About Chris Lake
Chris Lake is Director of Product Development at Econsultancy. He manages the content / social / content marketing team, steers product development and programmes events.Econsultancy helps digital professionals to do their jobs better, via its vast research archive, as well as its training, events and digital transformation consultancy services.
What's the biggest single change in online marketing since you started at Econsultancy?
I started here about a decade ago and at that point most people – and brands – were still licking their wounds from the dotcom crash. Some people suggested that the internet was all over, but of course that was probably more hope than expectation.
In 2003 Adwords was still a baby, Myspace was barely out of beta, SEO was all about stuffing keywords onto pages, email marketing was a four-letter word, and a lot of major brands had yet to embrace e-commerce.
So I guess the first big thing to happen was the mass realisation that e-commerce was here to stay. Lots of organisations subsequently restructured their teams – and hired lots of new faces - to make the most of it. Mercifully, techies no longer get involved in copywriting on product pages, as they once did!
Nowadays there is a lot of focus on data, and on ROI, since internet marketing is so measurable. Attribution modelling helps no end, and that’s crucial if you run a multichannel business. I also think that marketers have realised that you don’t need to measure everything in minute detail.
Social media has already made a major impact on digital marketing. How mature is the market? Are most companies good at it already?
Most of the top brands have now claimed their profiles on the major social platforms, and are busy developing their networks. Lots of good work is going on, though what’s perceived as ‘good’ differs from brand to brand, and sector to sector.
That said, there is much work to do. It’s still early days, relatively speaking. Most brands weren’t remotely social as recently as five years ago and many are still trying to figure out how to engage with their fans and followers, in a meaningful way (i.e. one that is going to positively affect the brand metrics). It’s not rocket science, but lots of companies aren’t set up to be as agile as they could be. It’s really important, in the social media space.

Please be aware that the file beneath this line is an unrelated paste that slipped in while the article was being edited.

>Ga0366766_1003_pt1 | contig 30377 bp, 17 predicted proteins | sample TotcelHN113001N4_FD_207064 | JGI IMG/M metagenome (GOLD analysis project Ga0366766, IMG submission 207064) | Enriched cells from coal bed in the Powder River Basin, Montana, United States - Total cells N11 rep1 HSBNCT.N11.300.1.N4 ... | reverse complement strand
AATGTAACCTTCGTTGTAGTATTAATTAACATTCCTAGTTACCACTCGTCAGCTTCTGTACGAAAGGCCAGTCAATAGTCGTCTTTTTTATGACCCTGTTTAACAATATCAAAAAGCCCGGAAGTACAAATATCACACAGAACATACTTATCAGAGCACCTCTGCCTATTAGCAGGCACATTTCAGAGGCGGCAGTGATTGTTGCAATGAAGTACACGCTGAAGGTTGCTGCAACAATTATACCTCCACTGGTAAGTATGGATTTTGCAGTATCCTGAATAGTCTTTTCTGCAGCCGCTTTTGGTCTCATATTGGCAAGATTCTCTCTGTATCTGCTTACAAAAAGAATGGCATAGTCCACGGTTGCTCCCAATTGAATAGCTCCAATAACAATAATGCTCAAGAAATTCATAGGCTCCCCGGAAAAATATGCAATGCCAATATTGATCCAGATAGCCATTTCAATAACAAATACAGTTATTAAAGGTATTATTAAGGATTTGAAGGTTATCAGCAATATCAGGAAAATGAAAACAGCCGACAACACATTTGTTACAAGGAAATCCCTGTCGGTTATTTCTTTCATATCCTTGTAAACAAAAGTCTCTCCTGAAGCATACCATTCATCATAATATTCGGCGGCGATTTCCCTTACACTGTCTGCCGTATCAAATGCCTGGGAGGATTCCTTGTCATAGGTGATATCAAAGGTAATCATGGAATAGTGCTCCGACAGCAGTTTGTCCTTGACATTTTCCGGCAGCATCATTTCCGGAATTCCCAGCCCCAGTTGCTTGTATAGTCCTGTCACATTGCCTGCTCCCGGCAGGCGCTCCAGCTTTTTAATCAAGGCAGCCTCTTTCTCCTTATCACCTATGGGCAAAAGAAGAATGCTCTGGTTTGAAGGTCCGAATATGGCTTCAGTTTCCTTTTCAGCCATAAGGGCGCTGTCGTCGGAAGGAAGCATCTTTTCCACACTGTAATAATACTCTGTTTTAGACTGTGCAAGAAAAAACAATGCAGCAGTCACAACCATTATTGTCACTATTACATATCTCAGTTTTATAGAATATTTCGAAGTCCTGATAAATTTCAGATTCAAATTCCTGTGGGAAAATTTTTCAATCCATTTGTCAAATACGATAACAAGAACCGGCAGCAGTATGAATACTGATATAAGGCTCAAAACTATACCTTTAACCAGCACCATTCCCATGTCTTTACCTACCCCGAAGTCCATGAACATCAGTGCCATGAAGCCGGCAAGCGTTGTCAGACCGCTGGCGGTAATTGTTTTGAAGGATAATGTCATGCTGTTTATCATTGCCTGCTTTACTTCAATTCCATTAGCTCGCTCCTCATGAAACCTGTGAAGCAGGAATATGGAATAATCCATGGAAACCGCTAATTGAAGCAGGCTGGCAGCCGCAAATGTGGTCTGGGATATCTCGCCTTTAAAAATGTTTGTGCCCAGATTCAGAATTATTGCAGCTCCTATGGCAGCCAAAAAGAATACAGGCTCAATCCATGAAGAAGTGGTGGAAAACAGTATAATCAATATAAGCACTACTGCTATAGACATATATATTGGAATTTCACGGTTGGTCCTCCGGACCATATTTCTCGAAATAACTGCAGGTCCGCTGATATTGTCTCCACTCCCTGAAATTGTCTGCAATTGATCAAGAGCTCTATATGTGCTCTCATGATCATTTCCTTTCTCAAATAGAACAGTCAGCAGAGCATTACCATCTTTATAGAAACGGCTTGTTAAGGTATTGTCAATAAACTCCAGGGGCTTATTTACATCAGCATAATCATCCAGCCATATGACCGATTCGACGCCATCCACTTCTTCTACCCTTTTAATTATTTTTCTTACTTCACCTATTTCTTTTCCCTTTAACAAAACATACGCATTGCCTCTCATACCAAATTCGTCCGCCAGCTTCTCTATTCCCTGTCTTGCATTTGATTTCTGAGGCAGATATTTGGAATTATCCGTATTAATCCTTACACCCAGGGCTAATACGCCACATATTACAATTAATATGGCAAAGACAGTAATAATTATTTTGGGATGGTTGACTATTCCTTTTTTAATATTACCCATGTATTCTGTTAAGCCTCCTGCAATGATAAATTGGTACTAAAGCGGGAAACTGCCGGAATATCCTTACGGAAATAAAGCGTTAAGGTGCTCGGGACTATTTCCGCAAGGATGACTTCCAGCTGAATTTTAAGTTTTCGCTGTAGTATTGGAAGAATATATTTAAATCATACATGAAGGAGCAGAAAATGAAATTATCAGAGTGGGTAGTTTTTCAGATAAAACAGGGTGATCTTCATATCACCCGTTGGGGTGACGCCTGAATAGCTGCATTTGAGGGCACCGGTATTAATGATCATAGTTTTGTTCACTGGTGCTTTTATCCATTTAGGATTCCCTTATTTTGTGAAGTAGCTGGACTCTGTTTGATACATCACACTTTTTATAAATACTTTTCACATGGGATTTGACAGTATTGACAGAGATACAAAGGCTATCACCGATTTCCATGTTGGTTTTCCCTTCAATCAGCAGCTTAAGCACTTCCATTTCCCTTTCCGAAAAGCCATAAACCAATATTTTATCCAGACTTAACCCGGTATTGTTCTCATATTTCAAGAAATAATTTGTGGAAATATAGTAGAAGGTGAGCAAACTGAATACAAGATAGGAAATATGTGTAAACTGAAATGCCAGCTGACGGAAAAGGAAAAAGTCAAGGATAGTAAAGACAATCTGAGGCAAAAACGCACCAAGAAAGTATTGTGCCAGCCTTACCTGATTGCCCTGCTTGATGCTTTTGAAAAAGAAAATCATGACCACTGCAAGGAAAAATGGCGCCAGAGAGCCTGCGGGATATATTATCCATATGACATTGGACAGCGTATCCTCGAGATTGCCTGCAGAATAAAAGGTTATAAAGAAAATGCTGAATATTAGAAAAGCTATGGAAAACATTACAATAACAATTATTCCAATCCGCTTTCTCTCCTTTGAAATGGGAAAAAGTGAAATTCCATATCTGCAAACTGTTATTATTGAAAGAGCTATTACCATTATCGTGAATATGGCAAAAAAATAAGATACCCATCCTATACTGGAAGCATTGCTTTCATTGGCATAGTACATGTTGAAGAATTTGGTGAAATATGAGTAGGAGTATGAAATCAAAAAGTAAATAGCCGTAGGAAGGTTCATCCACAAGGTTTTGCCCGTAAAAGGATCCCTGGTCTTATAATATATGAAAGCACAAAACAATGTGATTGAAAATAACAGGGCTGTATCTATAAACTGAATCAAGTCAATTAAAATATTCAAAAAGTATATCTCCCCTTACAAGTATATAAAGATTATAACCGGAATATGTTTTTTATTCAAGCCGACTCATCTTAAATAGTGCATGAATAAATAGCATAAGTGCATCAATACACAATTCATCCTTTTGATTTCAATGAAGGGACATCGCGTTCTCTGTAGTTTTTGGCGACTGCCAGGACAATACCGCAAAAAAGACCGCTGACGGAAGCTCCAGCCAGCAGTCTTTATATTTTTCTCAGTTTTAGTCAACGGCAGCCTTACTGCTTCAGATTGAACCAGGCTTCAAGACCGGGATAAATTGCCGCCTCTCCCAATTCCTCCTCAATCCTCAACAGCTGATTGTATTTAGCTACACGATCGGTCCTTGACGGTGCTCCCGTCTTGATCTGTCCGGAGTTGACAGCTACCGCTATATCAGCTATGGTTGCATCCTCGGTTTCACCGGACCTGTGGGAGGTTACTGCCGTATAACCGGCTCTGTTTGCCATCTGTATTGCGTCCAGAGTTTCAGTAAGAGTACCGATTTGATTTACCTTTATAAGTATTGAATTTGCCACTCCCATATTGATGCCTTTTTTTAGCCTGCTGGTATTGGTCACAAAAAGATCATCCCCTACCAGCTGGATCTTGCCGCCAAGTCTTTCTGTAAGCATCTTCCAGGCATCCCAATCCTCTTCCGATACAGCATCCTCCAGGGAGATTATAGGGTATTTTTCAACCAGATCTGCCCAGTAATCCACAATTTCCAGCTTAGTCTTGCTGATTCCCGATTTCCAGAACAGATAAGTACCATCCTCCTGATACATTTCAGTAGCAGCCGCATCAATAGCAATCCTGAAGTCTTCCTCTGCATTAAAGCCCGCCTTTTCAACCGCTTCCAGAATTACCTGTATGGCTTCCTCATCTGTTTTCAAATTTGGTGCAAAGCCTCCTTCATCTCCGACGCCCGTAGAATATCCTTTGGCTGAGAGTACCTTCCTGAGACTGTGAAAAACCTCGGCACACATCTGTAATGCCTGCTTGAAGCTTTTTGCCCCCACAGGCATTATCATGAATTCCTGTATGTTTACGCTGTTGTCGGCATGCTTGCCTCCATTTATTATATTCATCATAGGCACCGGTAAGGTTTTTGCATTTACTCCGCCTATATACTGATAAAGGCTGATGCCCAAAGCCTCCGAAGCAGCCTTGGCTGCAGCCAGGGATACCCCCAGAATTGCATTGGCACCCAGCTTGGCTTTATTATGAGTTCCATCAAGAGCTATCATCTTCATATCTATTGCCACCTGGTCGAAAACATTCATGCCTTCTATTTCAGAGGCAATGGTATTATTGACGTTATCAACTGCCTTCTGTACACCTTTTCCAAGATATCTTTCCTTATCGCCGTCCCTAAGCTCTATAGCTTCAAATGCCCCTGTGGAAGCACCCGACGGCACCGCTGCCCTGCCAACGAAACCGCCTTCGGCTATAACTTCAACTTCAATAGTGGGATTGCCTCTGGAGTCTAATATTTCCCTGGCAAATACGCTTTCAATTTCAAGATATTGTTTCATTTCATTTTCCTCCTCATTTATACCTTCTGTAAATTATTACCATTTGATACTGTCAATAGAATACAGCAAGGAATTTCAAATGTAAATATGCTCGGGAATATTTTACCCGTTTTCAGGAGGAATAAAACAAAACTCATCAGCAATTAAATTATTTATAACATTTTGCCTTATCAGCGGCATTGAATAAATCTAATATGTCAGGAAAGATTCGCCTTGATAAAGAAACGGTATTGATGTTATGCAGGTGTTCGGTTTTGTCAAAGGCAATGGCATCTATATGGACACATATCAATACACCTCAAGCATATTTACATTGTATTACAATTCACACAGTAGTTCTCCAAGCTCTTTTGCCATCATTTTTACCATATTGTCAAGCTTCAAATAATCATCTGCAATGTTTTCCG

Many large firms have yet to get to grips with social as a service channel, whereas this is much less of a struggle for smaller companies that are socially-savvy. The bigger companies still have a lot of thinking – and reorganising - to do. It’s a headache for many, and as a rule I think most firms are about two years behind where they know they should be.
Are there any general principles for brands approaching social media?
There are tons of them. I think the main thing to remember is that social is not a broadcast platform. After all, sending one-way messages isn’t very social, is it? People expect a fast, meaningful response, from a human being.
The other big thing is transparency. It is harder than ever for brands to pull the wool over people’s eyes. Old school PR whitewashing campaigns just don’t work any more. We live in an anti-BS age, which is tremendous. Social media platforms allow consumers to shout ever louder, and companies are being held to account like never before. Many brands want to be perceived as ethical, and that’s a trend that’s going to rise in the years to come. It’s a nice side effect of social media.
What else? Well, companies need to secure the right kind of buy-in from stakeholders, if they’re to make the most of social. They also need to get their ducks lined up, to some degree, before they start shooting. That means a) defining social / brand guidelines, b) figuring out what kind of tone to use, c) creating a content strategy, and d) assigning people to look after this part of the business.